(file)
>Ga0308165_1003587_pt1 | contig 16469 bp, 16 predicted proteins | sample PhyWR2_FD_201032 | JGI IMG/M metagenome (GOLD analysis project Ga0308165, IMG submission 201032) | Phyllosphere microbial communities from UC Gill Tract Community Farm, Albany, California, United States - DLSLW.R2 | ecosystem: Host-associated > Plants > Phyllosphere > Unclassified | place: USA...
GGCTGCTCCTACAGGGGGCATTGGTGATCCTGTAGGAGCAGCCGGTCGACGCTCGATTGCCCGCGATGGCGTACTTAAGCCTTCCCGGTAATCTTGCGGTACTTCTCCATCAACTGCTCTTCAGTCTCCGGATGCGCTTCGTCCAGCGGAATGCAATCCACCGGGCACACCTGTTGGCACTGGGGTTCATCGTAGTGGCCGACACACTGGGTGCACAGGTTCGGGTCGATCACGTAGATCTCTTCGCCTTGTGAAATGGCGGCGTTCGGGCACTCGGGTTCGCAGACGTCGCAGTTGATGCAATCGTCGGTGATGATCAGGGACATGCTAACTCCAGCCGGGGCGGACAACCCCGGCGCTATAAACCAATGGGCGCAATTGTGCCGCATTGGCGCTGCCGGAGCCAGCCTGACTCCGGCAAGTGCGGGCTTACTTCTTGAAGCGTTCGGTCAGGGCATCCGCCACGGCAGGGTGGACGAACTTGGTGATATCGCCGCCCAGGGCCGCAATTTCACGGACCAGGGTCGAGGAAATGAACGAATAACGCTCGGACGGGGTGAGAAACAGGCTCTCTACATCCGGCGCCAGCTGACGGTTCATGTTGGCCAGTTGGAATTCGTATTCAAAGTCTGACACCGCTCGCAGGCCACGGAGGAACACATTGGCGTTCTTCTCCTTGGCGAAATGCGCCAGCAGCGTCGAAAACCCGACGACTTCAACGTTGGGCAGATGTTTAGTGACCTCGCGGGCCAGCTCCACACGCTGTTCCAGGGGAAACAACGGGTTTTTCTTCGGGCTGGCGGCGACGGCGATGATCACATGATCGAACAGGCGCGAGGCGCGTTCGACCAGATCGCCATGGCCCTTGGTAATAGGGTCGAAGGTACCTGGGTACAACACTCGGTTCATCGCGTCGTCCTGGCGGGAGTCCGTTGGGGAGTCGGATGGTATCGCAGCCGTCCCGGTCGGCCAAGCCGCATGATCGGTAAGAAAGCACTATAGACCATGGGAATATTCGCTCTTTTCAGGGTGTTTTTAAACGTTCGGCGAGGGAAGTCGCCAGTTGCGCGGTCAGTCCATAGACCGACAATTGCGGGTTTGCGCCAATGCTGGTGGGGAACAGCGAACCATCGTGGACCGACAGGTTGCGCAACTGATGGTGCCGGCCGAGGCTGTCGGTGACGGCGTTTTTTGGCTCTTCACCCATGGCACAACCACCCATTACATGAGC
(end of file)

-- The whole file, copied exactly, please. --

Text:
>Ga0308165_1003587_pt1 | contig 16469 bp, 16 predicted proteins | sample PhyWR2_FD_201032 | JGI IMG/M metagenome (GOLD analysis project Ga0308165, IMG submission 201032) | Phyllosphere microbial communities from UC Gill Tract Community Farm, Albany, California, United States - DLSLW.R2 | ecosystem: Host-associated > Plants > Phyllosphere > Unclassified | place: USA...
GGCTGCTCCTACAGGGGGCATTGGTGATCCTGTAGGAGCAGCCGGTCGACGCTCGATTGCCCGCGATGGCGTACTTAAGCCTTCCCGGTAATCTTGCGGTACTTCTCCATCAACTGCTCTTCAGTCTCCGGATGCGCTTCGTCCAGCGGAATGCAATCCACCGGGCACACCTGTTGGCACTGGGGTTCATCGTAGTGGCCGACACACTGGGTGCACAGGTTCGGGTCGATCACGTAGATCTCTTCGCCTTGTGAAATGGCGGCGTTCGGGCACTCGGGTTCGCAGACGTCGCAGTTGATGCAATCGTCGGTGATGATCAGGGACATGCTAACTCCAGCCGGGGCGGACAACCCCGGCGCTATAAACCAATGGGCGCAATTGTGCCGCATTGGCGCTGCCGGAGCCAGCCTGACTCCGGCAAGTGCGGGCTTACTTCTTGAAGCGTTCGGTCAGGGCATCCGCCACGGCAGGGTGGACGAACTTGGTGATATCGCCGCCCAGGGCCGCAATTTCACGGACCAGGGTCGAGGAAATGAACGAATAACGCTCGGACGGGGTGAGAAACAGGCTCTCTACATCCGGCGCCAGCTGACGGTTCATGTTGGCCAGTTGGAATTCGTATTCAAAGTCTGACACCGCTCGCAGGCCACGGAGGAACACATTGGCGTTCTTCTCCTTGGCGAAATGCGCCAGCAGCGTCGAAAACCCGACGACTTCAACGTTGGGCAGATGTTTAGTGACCTCGCGGGCCAGCTCCACACGCTGTTCCAGGGGAAACAACGGGTTTTTCTTCGGGCTGGCGGCGACGGCGATGATCACATGATCGAACAGGCGCGAGGCGCGTTCGACCAGATCGCCATGGCCCTTGGTAATAGGGTCGAAGGTACCTGGGTACAACACTCGGTTCATCGCGTCGTCCTGGCGGGAGTCCGTTGGGGAGTCGGATGGTATCGCAGCCGTCCCGGTCGGCCAAGCCGCATGATCGGTAAGAAAGCACTATAGACCATGGGAATATTCGCTCTTTTCAGGGTGTTTTTAAACGTTCGGCGAGGGAAGTCGCCAGTTGCGCGGTCAGTCCATAGACCGACAATTGCGGGTTTGCGCCAATGCTGGTGGGGAACAGCGAACCATCGTGGACCGACAGGTTGCGCAACTGATGGTGCCGGCCGAGGCTGTCGGTGACGGCGTTTTTTGGCTCTTCACCCATGGCACAACCACCCATTACATGAGC